During this past year and a half we have spent more than our fair share of time on Zoom calls. I was also able to stay involved with the Ft. Myers Symphonic Mastersingers directed by Shannon Arnold during the pandemic, because we found wonderfully resourceful ways to make the rehearsals work over Zoom, as well as with hybrid formats.
Last December we were able to pull off a Christmas Messiah with a beautiful orchestra in the parking lot of a church. Everyone was socially distanced with masks, and we had an unexpectedly large turn out.
Lastly, I have participated in numerous rare and treasured zoom masterclasses with the today's masters of opera [in part due to the current pandemic]. Artists have been incredibly generous with their time and knowledge which has been a real inspiration to me.
Getting to Know M4Arts
How did you find the M Institute for the Arts?
I found the M Institute for the Arts through my teacher who introduced me to your summer masterclass series. I was so impressed by the lineup of incredible singers and was pleased to have been able to sing for several of them. Since then I have appreciated the school's willingness to experiment and find ways to work around the current issues raised by the pandemic. It has been a real Godsend to have access to these opportunities.
What advice would you give to someone who is thinking of starting to take voice lessons?
Do it! What do you have to lose? For me personally, singing is 100% cathartic and even meditative in a way. I need to sing for me to function at my best. I am not unusual. I think we were given this close connection between our voices and our souls. One is the balsam for the other. It's why we can hardly sing if we are not well in our hearts.
My only advice is listen to your body and never let someone push your voice to do things it won't. Singing should never hurt. Do your due diligence and practice a little everyday. Before too long, you will hear improvements and that is a very exciting feeling.
More About Stephanie
German soprano Stephanie Lorenz is a born performer. She first found her way to the stage at age four singing with the world-renowned Berliner Kinderchor in her native Germany. In 1991, her family moved to Florida and a six-year old Stephanie began dancing ballet.
Over the next ten years, she performed every supporting children’s role with the Miami City Ballet in their performances of “The Nutcracker” by Tchaikovsky (directed by Edward Villella). She also sang as a charter member of the Naples Philharmonic Youth Chorale, under the direction of Dr. Jim Cochran. In addition to singing and dancing, Stephanie is a natural musician, taking to both the piano and clarinet as a child.
At age 14, Stephanie added acting and modeling to her resume. While participating in the International Modeling and Talent Association Competition in New York City, she won first place for Soaps & Sitcoms, first runner up for Monologues and the Best Overall Talent Award for her age division.
During this time, Stephanie also performed in productions such as “Guys & Dolls” and “My Fair Lady” with The Naples Players.
At age 15, she was chosen by Dr. Erich Kunzel, conductor of the Cincinnati Pops, to sing alongside the mezzo-soprano Frederica von Stade, as Liesel in“The Sound of Music.” The concert was broadcast internationally by PBS.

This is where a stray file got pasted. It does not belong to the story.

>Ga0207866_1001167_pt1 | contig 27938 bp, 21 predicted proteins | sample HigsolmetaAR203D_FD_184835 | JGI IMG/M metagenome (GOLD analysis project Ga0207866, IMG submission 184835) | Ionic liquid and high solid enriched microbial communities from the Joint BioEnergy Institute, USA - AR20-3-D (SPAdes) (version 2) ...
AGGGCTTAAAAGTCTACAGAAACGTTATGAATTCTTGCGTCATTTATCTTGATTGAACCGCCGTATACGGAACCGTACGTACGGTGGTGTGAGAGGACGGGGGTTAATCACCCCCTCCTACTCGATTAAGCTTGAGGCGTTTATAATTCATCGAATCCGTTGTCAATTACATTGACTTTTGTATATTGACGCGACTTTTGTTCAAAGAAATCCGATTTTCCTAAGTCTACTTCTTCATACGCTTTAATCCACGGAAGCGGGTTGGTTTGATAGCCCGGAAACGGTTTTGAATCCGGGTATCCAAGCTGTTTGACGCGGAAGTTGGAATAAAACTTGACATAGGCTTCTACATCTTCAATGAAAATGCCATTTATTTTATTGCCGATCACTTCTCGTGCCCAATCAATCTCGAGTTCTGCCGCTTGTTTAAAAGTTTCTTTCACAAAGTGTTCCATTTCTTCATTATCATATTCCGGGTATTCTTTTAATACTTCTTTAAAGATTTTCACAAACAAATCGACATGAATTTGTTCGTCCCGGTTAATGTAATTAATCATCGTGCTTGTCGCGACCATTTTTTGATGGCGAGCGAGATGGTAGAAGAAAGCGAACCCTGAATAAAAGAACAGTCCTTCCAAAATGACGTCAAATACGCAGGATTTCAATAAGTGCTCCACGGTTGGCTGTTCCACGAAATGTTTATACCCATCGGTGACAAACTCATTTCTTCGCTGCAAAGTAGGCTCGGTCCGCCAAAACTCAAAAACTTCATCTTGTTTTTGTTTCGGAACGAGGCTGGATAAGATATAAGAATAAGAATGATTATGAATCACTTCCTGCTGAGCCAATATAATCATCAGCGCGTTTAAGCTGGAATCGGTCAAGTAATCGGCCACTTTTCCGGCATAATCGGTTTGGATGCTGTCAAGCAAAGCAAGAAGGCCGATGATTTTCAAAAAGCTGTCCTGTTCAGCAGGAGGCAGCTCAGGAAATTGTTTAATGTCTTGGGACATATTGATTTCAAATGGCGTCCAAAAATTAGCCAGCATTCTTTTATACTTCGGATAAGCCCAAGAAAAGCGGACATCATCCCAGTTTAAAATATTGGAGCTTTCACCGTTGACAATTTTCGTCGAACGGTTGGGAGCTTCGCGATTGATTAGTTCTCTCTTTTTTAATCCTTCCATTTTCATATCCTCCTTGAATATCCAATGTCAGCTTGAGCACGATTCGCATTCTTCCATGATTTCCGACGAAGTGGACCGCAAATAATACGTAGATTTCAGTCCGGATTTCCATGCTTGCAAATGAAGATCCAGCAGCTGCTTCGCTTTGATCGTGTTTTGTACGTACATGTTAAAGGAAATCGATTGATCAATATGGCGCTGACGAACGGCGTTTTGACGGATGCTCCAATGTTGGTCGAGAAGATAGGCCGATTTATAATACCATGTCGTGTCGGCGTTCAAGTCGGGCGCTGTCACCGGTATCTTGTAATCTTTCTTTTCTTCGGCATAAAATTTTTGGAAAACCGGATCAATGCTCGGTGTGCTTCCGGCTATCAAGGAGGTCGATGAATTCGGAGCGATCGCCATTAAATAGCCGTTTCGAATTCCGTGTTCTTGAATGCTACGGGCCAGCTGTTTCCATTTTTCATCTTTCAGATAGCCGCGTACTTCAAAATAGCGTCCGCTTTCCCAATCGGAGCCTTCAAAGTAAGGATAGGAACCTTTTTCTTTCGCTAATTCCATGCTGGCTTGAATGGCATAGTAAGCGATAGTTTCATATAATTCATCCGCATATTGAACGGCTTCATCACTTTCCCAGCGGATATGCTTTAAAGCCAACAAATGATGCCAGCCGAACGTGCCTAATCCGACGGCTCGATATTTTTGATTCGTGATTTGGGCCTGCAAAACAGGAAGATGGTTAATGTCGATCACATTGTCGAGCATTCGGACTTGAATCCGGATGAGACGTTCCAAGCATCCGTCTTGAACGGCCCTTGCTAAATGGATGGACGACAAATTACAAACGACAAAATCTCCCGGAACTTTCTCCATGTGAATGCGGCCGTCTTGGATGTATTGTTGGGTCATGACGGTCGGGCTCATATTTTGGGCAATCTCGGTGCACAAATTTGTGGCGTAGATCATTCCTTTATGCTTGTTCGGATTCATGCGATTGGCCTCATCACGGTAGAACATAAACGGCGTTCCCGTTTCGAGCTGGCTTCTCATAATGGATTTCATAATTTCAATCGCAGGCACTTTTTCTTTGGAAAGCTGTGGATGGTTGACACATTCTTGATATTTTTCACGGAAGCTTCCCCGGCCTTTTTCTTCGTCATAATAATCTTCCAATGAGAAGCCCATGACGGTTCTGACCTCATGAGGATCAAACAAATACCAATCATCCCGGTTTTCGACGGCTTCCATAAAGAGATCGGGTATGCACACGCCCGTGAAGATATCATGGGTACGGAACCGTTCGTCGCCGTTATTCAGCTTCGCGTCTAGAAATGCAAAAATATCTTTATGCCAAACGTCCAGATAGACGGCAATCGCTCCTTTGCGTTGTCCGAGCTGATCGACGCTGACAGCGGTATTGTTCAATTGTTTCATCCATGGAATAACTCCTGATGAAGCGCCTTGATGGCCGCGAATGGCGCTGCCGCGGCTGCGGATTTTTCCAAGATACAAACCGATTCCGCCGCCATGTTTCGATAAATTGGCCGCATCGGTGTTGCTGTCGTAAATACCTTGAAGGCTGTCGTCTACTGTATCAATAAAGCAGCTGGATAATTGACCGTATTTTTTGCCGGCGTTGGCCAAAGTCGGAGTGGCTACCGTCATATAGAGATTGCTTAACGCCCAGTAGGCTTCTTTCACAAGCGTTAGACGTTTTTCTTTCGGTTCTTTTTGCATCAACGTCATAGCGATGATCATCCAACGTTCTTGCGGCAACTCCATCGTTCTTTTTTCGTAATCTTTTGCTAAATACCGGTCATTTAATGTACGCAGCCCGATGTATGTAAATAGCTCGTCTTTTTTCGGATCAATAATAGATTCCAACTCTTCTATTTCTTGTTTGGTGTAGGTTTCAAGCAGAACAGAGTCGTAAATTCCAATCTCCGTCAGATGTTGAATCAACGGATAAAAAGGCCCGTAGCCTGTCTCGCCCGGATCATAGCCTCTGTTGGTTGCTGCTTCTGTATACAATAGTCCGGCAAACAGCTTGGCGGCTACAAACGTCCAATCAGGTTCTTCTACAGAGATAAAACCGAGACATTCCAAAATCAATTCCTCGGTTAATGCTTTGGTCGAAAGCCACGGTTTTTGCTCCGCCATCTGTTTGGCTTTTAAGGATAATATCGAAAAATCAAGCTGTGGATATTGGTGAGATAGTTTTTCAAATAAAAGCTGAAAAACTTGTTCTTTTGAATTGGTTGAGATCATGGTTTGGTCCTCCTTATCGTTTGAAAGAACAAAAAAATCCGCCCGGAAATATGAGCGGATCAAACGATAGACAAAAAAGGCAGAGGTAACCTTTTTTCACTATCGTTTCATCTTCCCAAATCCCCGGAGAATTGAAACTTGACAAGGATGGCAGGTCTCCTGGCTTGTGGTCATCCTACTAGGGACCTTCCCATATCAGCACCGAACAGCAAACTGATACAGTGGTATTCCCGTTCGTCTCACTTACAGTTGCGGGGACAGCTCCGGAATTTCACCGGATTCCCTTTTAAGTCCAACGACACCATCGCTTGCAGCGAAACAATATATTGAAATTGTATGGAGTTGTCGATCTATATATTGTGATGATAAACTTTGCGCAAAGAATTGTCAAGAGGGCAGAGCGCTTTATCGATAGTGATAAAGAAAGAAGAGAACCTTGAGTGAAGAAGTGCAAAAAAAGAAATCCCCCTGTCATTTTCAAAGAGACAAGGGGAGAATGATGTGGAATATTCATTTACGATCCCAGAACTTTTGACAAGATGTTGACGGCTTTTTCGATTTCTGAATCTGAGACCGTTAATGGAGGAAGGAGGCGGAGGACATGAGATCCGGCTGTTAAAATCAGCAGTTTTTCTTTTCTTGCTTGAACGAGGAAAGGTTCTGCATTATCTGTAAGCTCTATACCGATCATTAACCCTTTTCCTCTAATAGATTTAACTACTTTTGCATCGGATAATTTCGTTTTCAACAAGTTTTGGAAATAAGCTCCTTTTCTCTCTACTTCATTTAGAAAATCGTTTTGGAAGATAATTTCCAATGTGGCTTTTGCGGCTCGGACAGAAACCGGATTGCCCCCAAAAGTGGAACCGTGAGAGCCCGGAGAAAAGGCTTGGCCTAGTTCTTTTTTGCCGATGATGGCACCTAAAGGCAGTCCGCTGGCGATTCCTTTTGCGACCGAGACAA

At 16, Stephanie took to the stage of the Berliner Philharmonie as guest soloist, singing in the iconic Berliner Kinderchor Christmas Concert. The following year, the Berliner Kinderchor welcomed her back and Stephanie made her debut on the stage of the historic Konzerthaus am Gendarmenmarkt.
In 2002, Stephanie completed a summer internship at the Universität der Künste in Berlin, serving as an Assistant to Opera Director Professor Dagny Mueller for the Berlin premiere of the opera ‘OSUD’ by Leoš Janáček.
Stephanie went on to accept a talent scholarship from Stetson University’s School of Music. She traveled and performed with the Stetson Singers ensemble and she also recorded a CD with Stetson voice faculty members, Dr. Stephen Ng and Professor Jane Christeson, “The Diary of One Who Vanished” (music by Leoš Janáček). In 2006, she performed the role of Anne in “The Merry Wives of Windsor” by Otto Nicolai.
In the summers of 2005 and 2006, Stephanie studied with Professor Enza Ferrari and Dr. Daune Mahy from the Oberlin College Conservatory of Music Summer Program in Urbania, Italy. It was here, Stephanie added Italian to her language fluency that includes her native German and English and conversational French and Spanish.
Stephanie finished her studies under the guidance of Dr. Craig Maddox and received a Bachelor of Music in Opera Performance. After graduation, she returned to the stage in Berlin in 2019, participating in the Berlin Opera Academy’s Emerging Opera Artist Program. She also performed as Sarah Good in Berlin Opera Academy’s Opera Fest performances of “The Crucible” by Robert Ward. She attended the Berlin Summer University Arts Intensive Opera Training Masterclass with Janice and Jonathon Alder and Cheryl Studer.
Since then, Stephanie has studied with the Italian soprano and M4Arts faculty member, Capucine Chiaudani, as well as, with the American Stage Director, Chuck Hudson.
To learn more about Stephanie you can visit www.stephanielorenz.com